rofessor James Conroy's reflections on the role of faith schools in a secular state make interesting if, in parts, disturbing reading (TESS, March 17). His disparaging comments about the views of Muriel Gray and other journalists make me feel uneasy, especially as he labels them, almost insultingly, as "public commentators of a liberal disposition" when they voice the view that faith schools contribute to sectarianism and bigotry.
Yet, oddly, he vents his tetchiness with Muriel Gray by seizing on a fairly low-key feature of her arguments. Islamic children and their access to art may indeed be a plank in her thinking, but much more penetrating are her astute observations on the dangers of fundamentalism and of organised religion in general. Quite rightly, she observed recently that Bush's fundamentalist Christianity should, in tandem with other world faiths, be tolerated in the interests of freedom of expression but not respected as it is a Dark Age nonsense.
This is a very reasonable position, something which James Conroy failed to achieve when he penned the following astonishing observations: "Empirically at least, Britain has managed quite well with a variety of religious schools representing different denominations and religious perspectives.
None would be permitted to exist if they were deemed injurious to the moral, psychological or physical well-being of children."
This is a most flawed statement (a very good example of how-not-to-argue for Higher philosophy students on a critical thinking course). I wonder if the professor has seen The Magdalene Sisters. This movie, written and directed by Peter Mullan, portrays the abuse suffered by women incarcerated by the Catholic Church because they were thought to be a moral danger to themselves and others. More than 30,000 women were subjected to emotional and sexual abuse in these awful Magdalene laundries which operated between the 1880s and 1996.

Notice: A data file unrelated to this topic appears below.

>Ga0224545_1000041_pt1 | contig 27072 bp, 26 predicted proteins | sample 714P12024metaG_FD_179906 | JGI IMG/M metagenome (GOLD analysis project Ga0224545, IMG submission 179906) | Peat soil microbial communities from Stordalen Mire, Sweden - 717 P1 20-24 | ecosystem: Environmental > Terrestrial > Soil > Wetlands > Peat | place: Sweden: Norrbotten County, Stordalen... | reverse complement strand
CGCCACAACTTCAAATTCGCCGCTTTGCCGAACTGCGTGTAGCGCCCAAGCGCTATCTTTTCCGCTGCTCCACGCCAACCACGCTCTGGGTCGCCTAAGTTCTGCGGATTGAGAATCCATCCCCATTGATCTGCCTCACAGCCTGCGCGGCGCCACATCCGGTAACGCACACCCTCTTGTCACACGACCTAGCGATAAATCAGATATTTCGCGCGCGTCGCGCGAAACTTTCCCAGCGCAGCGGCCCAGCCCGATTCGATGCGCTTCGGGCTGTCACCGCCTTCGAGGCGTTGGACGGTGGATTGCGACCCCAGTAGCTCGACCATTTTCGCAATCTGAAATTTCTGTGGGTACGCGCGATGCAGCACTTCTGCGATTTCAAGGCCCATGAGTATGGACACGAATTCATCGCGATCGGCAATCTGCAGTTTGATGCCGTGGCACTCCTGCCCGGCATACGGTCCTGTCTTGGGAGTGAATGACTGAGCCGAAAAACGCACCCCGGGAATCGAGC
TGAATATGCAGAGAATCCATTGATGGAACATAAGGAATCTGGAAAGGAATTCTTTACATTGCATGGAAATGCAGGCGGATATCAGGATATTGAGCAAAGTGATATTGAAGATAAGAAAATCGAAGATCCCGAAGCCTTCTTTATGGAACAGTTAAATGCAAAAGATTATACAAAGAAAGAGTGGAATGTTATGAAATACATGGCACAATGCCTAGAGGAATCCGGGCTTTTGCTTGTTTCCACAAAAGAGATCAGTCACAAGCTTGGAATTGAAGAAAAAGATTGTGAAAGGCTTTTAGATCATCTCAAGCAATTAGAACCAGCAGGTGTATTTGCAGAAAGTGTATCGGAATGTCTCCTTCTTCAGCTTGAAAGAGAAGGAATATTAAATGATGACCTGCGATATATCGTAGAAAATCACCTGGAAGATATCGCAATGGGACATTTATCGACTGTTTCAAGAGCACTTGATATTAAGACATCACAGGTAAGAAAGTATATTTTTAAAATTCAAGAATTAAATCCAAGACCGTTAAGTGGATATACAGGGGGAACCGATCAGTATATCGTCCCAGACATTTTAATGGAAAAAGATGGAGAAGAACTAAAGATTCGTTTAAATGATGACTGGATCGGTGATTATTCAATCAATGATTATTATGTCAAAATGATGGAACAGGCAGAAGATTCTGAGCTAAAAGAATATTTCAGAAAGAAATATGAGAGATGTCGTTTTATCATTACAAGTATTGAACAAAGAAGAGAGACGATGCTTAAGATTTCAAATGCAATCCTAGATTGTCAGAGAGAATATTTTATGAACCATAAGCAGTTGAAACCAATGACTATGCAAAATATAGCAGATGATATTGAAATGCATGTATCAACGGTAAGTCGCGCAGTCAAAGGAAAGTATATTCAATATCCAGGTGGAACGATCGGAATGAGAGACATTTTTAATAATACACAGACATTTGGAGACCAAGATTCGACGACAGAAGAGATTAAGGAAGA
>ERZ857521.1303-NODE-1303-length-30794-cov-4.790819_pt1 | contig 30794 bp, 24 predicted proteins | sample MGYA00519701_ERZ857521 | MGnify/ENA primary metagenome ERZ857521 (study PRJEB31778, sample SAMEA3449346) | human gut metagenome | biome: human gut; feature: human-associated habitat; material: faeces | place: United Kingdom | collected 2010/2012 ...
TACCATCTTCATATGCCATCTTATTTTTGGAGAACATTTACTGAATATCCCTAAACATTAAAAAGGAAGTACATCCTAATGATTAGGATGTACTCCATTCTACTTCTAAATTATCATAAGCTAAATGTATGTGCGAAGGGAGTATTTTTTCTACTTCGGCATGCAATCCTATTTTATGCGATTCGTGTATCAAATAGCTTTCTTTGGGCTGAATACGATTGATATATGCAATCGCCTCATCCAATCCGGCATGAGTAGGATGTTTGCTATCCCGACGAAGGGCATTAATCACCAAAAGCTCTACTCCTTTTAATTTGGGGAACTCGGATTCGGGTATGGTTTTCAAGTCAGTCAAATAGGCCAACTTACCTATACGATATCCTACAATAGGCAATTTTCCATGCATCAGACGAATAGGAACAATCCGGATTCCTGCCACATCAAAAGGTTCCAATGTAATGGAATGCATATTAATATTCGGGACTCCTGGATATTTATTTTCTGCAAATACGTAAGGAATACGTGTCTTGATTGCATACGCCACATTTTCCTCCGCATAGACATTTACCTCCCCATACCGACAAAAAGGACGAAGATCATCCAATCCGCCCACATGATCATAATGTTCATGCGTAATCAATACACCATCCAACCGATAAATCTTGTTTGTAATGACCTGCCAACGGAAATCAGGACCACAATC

Trawling through recent newspapers provides substantial evidence of real-life human beings who suffered from the institutional cruelty of Roman Catholic schools. As a student, I shared a room with a lapsed Catholic who had nightmares about the beatings she received in her convent school.
Contrary to Professor Conroy's claim, many children have been damaged psychologically by church schools and have, as adults, desperately sought therapy to heal the damage.
Another problematic assertion from James Conroy is that Catholic schools are predicated on particular conceptions of human flourishing and that, central to that notion, is that a Christian should embrace the stranger or outsider. How does this rhetoric translate into practice? For instance, do gay people qualify as outsiders to be welcomed? The homophobic rantings of Cardinal Keith O'Brien would suggest otherwise.
What's the cut-off definition then of the stranger label? Or maybe it's OK to embrace Muslims in a Catholic school because they are not actually presenting an in-your-face theological or human challenge in the way that gay Catholics do.
However, I do agree with Professor Conroy that the theme of sojourner or traveller is prevalent across religious traditions. This common interpretation of the human condition should therefore tell him that it is important to provide children with a spiritual compass so that they can map out their own route. Fundamentalism and organised religion take power away from people.
Surely it's the task of schools to teach children to find their power. How we should do this is another discussion, but maybe we need to start by exploring the idea that what we see on the surface is not the totality of our existence. In opting for personal spiritual experiences and chucking patriarchal religious systems, we are starting on the journey of what it means to be human without the shackles of dogma.
Marj Adams teaches religious studies, philosophy and psychology at Forres Academy.